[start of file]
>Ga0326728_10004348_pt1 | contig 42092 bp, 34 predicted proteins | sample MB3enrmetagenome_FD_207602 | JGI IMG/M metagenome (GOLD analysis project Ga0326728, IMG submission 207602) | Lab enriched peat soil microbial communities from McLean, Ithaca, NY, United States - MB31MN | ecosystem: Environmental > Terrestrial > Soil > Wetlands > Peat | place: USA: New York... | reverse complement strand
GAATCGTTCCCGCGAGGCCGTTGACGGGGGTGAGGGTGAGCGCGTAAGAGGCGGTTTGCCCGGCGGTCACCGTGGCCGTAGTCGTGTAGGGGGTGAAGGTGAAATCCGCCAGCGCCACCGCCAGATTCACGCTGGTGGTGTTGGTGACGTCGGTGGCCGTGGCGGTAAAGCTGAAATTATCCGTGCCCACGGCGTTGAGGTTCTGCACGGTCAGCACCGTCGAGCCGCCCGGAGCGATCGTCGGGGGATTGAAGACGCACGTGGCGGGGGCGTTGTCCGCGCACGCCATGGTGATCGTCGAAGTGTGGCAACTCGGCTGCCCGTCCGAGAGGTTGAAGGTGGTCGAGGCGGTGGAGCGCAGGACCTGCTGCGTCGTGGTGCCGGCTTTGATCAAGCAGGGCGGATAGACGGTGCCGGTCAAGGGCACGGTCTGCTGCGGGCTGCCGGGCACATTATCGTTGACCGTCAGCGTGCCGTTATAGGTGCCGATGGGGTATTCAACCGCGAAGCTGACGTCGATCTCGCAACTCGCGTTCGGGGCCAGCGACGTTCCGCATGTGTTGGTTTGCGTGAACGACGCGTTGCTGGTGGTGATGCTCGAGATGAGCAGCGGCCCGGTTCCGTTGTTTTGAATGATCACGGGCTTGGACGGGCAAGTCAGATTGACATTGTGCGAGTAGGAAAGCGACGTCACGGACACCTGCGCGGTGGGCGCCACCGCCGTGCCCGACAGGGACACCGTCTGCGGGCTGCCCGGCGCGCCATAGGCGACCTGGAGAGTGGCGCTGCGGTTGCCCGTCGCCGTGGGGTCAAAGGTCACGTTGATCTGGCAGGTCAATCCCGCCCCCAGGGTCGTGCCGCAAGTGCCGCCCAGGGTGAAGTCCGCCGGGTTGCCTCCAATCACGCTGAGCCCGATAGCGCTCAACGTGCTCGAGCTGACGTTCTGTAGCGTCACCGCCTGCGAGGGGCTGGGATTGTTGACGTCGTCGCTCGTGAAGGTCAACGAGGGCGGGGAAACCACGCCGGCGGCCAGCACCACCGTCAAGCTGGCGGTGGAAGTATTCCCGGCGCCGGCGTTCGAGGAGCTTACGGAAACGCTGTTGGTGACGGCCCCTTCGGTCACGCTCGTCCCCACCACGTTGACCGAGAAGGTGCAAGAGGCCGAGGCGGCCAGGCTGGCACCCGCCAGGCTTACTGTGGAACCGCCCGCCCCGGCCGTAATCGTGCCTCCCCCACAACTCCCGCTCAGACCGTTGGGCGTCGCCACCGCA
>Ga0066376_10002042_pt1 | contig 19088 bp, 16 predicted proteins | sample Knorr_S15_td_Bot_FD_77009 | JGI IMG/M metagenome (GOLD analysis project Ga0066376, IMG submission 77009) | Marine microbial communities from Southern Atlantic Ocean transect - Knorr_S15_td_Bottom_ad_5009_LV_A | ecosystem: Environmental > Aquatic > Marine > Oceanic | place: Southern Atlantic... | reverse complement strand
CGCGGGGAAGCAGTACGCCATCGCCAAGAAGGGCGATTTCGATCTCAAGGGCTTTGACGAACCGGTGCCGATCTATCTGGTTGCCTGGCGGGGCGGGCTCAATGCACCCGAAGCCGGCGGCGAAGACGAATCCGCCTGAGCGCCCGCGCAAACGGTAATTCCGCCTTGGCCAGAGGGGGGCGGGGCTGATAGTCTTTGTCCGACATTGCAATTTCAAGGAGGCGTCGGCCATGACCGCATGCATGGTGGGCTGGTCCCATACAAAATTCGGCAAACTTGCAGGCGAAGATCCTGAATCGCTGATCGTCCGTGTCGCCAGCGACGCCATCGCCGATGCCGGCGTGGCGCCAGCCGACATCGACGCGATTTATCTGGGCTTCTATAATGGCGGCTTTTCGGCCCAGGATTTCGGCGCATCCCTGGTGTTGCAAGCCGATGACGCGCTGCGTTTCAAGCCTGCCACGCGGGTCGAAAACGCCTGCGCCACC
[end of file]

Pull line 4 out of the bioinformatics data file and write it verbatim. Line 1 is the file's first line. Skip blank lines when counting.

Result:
CGCGGGGAAGCAGTACGCCATCGCCAAGAAGGGCGATTTCGATCTCAAGGGCTTTGACGAACCGGTGCCGATCTATCTGGTTGCCTGGCGGGGCGGGCTCAATGCACCCGAAGCCGGCGGCGAAGACGAATCCGCCTGAGCGCCCGCGCAAACGGTAATTCCGCCTTGGCCAGAGGGGGGCGGGGCTGATAGTCTTTGTCCGACATTGCAATTTCAAGGAGGCGTCGGCCATGACCGCATGCATGGTGGGCTGGTCCCATACAAAATTCGGCAAACTTGCAGGCGAAGATCCTGAATCGCTGATCGTCCGTGTCGCCAGCGACGCCATCGCCGATGCCGGCGTGGCGCCAGCCGACATCGACGCGATTTATCTGGGCTTCTATAATGGCGGCTTTTCGGCCCAGGATTTCGGCGCATCCCTGGTGTTGCAAGCCGATGACGCGCTGCGTTTCAAGCCTGCCACGCGGGTCGAAAACGCCTGCGCCACC